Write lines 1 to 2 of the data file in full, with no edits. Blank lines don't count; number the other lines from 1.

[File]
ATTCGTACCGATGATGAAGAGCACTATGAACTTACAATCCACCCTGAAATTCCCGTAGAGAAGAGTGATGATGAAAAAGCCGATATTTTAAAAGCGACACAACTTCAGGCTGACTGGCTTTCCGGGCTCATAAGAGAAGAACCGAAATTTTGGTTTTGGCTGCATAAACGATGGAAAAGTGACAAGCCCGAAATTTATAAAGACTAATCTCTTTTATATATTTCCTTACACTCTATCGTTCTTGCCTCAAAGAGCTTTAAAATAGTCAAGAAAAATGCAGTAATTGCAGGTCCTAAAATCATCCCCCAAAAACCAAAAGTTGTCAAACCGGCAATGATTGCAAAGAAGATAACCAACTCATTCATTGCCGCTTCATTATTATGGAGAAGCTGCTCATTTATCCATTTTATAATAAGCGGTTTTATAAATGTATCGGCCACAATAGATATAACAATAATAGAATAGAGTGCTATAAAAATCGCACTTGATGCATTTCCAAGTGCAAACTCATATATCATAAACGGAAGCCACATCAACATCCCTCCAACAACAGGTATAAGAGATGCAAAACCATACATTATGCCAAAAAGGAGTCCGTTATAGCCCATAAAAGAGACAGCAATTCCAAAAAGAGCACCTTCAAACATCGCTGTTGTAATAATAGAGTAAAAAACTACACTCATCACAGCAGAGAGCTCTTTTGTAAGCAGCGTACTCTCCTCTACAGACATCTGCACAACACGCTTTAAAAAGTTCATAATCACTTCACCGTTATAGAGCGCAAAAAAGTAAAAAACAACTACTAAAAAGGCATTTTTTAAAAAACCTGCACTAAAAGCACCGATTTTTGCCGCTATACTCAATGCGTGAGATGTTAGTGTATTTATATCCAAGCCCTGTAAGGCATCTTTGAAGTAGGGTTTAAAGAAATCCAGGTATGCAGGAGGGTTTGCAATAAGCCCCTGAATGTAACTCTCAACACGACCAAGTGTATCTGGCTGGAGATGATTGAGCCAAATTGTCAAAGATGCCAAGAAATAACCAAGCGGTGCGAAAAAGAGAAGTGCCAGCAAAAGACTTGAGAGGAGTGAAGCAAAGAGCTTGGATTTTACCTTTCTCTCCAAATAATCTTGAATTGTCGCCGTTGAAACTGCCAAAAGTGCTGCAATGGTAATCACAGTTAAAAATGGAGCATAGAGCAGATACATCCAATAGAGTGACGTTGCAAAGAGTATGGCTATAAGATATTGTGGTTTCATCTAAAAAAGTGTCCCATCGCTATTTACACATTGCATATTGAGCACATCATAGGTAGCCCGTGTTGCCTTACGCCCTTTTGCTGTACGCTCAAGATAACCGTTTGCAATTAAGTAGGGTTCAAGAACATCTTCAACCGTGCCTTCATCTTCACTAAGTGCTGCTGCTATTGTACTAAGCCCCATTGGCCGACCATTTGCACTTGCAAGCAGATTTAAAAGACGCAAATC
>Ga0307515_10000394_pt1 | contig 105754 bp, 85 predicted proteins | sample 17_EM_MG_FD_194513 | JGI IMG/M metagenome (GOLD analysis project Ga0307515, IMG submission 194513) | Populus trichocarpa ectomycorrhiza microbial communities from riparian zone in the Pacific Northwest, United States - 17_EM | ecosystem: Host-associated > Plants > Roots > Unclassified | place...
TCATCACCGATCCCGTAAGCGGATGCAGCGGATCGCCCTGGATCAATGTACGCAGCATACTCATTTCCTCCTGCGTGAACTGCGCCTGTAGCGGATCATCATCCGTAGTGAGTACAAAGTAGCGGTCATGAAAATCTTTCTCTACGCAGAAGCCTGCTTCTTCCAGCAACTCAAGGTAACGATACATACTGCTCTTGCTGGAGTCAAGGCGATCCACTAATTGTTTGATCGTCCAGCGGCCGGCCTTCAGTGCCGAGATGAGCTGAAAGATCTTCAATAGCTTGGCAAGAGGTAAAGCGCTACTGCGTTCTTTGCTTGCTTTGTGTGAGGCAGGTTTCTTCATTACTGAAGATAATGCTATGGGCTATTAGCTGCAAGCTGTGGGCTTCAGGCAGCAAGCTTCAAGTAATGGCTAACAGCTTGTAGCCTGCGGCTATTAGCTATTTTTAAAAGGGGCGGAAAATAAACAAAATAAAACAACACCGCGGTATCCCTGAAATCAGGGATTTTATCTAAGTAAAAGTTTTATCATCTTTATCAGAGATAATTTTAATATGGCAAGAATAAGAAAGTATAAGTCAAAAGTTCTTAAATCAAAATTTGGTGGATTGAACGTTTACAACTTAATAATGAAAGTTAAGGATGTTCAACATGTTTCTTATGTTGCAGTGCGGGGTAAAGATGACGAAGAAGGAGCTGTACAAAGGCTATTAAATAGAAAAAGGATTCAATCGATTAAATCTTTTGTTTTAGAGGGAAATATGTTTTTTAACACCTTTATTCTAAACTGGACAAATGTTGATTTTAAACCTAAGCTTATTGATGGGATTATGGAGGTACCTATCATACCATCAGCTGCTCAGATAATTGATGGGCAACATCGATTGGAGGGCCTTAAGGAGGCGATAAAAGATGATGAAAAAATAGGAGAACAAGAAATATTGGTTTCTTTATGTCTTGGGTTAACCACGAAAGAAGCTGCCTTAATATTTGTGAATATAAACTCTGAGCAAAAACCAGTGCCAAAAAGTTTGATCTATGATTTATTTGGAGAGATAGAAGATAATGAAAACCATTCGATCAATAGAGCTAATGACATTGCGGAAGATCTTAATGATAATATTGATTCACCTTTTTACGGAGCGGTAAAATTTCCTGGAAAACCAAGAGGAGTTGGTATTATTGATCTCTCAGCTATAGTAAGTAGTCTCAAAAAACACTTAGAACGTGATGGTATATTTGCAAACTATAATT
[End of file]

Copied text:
ATTCGTACCGATGATGAAGAGCACTATGAACTTACAATCCACCCTGAAATTCCCGTAGAGAAGAGTGATGATGAAAAAGCCGATATTTTAAAAGCGACACAACTTCAGGCTGACTGGCTTTCCGGGCTCATAAGAGAAGAACCGAAATTTTGGTTTTGGCTGCATAAACGATGGAAAAGTGACAAGCCCGAAATTTATAAAGACTAATCTCTTTTATATATTTCCTTACACTCTATCGTTCTTGCCTCAAAGAGCTTTAAAATAGTCAAGAAAAATGCAGTAATTGCAGGTCCTAAAATCATCCCCCAAAAACCAAAAGTTGTCAAACCGGCAATGATTGCAAAGAAGATAACCAACTCATTCATTGCCGCTTCATTATTATGGAGAAGCTGCTCATTTATCCATTTTATAATAAGCGGTTTTATAAATGTATCGGCCACAATAGATATAACAATAATAGAATAGAGTGCTATAAAAATCGCACTTGATGCATTTCCAAGTGCAAACTCATATATCATAAACGGAAGCCACATCAACATCCCTCCAACAACAGGTATAAGAGATGCAAAACCATACATTATGCCAAAAAGGAGTCCGTTATAGCCCATAAAAGAGACAGCAATTCCAAAAAGAGCACCTTCAAACATCGCTGTTGTAATAATAGAGTAAAAAACTACACTCATCACAGCAGAGAGCTCTTTTGTAAGCAGCGTACTCTCCTCTACAGACATCTGCACAACACGCTTTAAAAAGTTCATAATCACTTCACCGTTATAGAGCGCAAAAAAGTAAAAAACAACTACTAAAAAGGCATTTTTTAAAAAACCTGCACTAAAAGCACCGATTTTTGCCGCTATACTCAATGCGTGAGATGTTAGTGTATTTATATCCAAGCCCTGTAAGGCATCTTTGAAGTAGGGTTTAAAGAAATCCAGGTATGCAGGAGGGTTTGCAATAAGCCCCTGAATGTAACTCTCAACACGACCAAGTGTATCTGGCTGGAGATGATTGAGCCAAATTGTCAAAGATGCCAAGAAATAACCAAGCGGTGCGAAAAAGAGAAGTGCCAGCAAAAGACTTGAGAGGAGTGAAGCAAAGAGCTTGGATTTTACCTTTCTCTCCAAATAATCTTGAATTGTCGCCGTTGAAACTGCCAAAAGTGCTGCAATGGTAATCACAGTTAAAAATGGAGCATAGAGCAGATACATCCAATAGAGTGACGTTGCAAAGAGTATGGCTATAAGATATTGTGGTTTCATCTAAAAAAGTGTCCCATCGCTATTTACACATTGCATATTGAGCACATCATAGGTAGCCCGTGTTGCCTTACGCCCTTTTGCTGTACGCTCAAGATAACCGTTTGCAATTAAGTAGGGTTCAAGAACATCTTCAACCGTGCCTTCATCTTCACTAAGTGCTGCTGCTATTGTACTAAGCCCCATTGGCCGACCATTTGCACTTGCAAGCAGATTTAAAAGACGCAAATC
>Ga0307515_10000394_pt1 | contig 105754 bp, 85 predicted proteins | sample 17_EM_MG_FD_194513 | JGI IMG/M metagenome (GOLD analysis project Ga0307515, IMG submission 194513) | Populus trichocarpa ectomycorrhiza microbial communities from riparian zone in the Pacific Northwest, United States - 17_EM | ecosystem: Host-associated > Plants > Roots > Unclassified | place...